The recent surge in prices at the consumer level leveled off in August, however analysts don’t believe Americans are going to get much relief from higher prices anytime soon.  The Bureau of Labor Statistics reported its index of consumer prices climbed 0.3% last month.  Economists had estimated a 0.4% rise.  Over the past year, the rate of inflation stands at 5.3% in August—down a tick from July.  It was the first slowdown since last October.  Aside from the brief oil-driven spike in 2008, consumer prices have risen this year at the fastest pace in three decades.  Another closely watched measure of inflation that omits food and energy, so-called “core inflation”, rose just 0.1%.  That was the smallest increase since February. 

Sales at U.S. retailers rose sharply in August, a sign that consumers continued to spend despite the media reports of an uptick in the spread of the ‘delta-variant’ coronavirus.  The Census Bureau reported retail sales increased 0.7% last month.  The consensus forecast was for a -0.7% decline.  Sales advanced in almost every major retail category in August, and they rose an even stronger 1.8% if autos are excluded.  Compared to the same time last year, retail sales were up 15%.  Some analysts were quick to point out that part of the increase reflects the higher prices consumers are paying, particularly for groceries and building materials.  Chris Low at FHN Financial summed up the report noting, “All in all, this was a solid showing by U.S. consumers, expected by no one, suggesting the economy continued to hum in August.”

Business activity in the New York-region soared this month according to the New York Federal Reserve.  The NY Fed’s Empire State business conditions index surged 16 points to 34.3 the regional bank said this week.  Economists were expecting a reading of only half that.  The new orders index jumped 18.9 points to 33.7, while the shipments index soared 22.5 points to 26.9.  Both prices paid and prices received were at or near record highs in September.  And business leaders expect the strength to continue.  The sub-index of what the business leaders expect for the next 6 months also came in very positive.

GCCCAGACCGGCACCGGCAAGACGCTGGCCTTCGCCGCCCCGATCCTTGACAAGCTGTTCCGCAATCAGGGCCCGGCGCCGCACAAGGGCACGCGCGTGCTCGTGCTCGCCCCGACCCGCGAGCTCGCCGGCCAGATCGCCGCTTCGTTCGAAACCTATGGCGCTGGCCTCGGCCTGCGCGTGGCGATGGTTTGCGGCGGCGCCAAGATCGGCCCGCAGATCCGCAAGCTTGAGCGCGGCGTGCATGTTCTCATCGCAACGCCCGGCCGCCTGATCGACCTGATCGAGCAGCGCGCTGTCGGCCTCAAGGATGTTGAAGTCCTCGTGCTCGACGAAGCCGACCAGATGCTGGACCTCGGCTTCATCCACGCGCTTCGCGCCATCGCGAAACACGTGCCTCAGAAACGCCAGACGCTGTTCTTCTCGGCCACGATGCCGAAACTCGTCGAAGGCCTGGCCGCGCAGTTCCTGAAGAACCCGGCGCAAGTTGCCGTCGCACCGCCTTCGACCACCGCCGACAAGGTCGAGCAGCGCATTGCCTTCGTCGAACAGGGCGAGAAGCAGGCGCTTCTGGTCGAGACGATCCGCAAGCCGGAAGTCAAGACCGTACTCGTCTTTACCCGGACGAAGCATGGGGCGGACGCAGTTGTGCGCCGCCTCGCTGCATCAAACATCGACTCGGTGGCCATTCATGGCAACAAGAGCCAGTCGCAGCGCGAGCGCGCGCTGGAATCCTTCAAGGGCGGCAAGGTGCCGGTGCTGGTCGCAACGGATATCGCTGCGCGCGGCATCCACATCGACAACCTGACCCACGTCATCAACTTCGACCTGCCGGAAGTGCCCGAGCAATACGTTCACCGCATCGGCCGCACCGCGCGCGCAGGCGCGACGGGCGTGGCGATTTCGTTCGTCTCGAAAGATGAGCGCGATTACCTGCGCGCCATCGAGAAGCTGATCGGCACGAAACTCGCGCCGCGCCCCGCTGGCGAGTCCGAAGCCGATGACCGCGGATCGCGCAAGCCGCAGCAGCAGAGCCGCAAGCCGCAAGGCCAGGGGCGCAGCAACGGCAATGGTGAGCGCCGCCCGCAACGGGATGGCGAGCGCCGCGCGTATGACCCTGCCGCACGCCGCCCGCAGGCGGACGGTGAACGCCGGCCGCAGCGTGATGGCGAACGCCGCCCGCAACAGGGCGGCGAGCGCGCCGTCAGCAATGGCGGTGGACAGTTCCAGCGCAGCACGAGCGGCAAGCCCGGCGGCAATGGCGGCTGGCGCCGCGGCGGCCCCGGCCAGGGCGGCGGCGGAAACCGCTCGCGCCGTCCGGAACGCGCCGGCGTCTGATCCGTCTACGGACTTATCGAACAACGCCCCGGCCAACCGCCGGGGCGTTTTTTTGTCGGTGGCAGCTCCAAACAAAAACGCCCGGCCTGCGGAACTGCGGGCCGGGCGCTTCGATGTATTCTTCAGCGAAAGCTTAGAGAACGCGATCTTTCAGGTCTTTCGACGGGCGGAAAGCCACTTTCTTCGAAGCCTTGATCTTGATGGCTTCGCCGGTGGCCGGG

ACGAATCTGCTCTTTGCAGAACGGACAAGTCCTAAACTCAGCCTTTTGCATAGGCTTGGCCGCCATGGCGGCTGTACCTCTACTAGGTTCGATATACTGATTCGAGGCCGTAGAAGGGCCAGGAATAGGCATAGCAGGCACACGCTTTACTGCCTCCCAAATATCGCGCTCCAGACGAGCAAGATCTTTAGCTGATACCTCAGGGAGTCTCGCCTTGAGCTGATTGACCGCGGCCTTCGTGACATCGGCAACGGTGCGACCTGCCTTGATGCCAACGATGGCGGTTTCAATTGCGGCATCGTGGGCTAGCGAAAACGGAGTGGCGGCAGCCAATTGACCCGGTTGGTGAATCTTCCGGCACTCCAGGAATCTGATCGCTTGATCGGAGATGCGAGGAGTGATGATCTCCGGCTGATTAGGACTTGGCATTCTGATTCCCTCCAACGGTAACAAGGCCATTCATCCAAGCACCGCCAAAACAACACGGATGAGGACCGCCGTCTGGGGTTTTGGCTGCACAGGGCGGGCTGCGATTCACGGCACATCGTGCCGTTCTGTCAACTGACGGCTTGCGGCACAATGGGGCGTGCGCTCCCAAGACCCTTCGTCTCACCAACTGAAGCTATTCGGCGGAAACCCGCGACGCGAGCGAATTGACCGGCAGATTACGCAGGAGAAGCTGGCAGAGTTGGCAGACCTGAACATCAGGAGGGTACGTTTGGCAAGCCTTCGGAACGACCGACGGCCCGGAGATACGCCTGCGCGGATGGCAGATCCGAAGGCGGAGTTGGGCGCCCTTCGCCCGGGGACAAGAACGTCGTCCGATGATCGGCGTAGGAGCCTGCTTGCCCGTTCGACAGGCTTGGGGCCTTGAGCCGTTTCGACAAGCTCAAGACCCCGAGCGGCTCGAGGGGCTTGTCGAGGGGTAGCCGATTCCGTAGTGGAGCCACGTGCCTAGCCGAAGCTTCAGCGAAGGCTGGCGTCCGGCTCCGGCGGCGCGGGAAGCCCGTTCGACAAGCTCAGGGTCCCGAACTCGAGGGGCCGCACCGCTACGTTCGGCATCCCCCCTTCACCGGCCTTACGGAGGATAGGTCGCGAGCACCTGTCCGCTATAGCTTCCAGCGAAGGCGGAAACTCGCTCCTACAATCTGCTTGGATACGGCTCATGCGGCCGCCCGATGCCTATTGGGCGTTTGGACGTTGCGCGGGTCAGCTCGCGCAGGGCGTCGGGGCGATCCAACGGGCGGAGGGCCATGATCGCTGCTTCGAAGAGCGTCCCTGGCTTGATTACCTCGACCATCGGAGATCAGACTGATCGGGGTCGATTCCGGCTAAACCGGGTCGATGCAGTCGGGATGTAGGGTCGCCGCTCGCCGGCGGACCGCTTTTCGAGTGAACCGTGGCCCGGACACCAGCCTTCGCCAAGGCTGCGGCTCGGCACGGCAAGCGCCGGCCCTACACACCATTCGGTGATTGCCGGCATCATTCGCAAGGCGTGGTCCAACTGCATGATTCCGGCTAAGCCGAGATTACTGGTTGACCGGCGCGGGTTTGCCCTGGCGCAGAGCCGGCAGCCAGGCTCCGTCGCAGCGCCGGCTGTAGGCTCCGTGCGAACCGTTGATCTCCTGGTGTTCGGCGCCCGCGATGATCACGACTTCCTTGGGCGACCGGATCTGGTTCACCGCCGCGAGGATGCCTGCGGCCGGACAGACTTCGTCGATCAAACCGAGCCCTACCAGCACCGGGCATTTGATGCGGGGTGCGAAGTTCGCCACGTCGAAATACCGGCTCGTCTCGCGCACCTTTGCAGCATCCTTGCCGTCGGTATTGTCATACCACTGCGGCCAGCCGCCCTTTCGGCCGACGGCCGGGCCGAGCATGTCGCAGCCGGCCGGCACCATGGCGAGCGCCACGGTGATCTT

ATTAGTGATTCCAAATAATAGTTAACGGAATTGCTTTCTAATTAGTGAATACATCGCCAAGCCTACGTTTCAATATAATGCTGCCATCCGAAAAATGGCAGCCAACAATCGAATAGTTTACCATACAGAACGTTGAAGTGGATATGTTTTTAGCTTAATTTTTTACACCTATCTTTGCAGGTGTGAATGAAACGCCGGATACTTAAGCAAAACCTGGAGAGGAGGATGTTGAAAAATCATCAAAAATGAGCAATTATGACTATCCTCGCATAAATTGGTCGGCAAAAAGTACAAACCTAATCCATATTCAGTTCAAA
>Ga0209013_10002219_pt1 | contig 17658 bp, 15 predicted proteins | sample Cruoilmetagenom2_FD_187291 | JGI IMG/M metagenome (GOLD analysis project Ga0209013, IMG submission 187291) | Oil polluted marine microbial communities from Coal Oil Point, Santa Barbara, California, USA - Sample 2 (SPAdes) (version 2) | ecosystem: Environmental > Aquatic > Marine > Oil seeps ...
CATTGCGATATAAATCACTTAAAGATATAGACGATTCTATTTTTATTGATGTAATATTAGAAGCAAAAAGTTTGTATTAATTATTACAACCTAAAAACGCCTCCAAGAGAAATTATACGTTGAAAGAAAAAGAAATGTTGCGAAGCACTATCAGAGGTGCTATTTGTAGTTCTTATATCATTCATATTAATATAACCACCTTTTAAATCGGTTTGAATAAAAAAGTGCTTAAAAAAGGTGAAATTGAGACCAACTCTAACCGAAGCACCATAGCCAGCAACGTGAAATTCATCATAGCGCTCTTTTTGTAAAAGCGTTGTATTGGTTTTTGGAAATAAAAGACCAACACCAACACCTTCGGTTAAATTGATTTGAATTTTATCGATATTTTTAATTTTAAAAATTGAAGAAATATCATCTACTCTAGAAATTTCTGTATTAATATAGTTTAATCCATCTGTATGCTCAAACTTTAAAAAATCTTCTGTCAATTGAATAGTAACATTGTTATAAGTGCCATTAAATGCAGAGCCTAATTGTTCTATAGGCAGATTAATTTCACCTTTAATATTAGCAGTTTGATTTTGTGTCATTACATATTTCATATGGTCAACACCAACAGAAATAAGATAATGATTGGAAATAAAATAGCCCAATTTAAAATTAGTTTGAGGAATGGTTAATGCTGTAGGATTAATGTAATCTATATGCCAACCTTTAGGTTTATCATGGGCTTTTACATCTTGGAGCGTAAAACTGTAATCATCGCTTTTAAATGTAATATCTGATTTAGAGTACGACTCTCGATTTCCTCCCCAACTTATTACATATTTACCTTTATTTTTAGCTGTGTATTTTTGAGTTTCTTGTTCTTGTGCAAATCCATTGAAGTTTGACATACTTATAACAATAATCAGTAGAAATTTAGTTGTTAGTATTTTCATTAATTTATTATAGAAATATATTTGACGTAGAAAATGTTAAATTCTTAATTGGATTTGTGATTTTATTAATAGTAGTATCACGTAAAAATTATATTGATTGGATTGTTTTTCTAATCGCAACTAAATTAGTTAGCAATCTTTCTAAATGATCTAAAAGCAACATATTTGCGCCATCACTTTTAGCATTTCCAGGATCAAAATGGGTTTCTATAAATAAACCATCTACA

International Economic News:  A study by the Fraser Institute this week reported Canada has dropped out of the top 10 most economically free countries in the world.  Canada now ranks 14th out of 165 countries assessed in the annual survey, part of a continuing downward trend since 2016, says the report, Economic Freedom of the World 2021.  “Due to higher taxes and increased regulation in Ottawa and the provinces, Canadians are less economically free, which means slower economic growth and less investment in Canada,” said study co-author Fred McMahon.  “Where people are free to pursue their own opportunities and make their own choices, they lead more prosperous, happier and healthier lives.”  The annual report is produced by the Fraser Institute, in co-operation with the Economic Freedom Network, a group of independent research and educational institutes.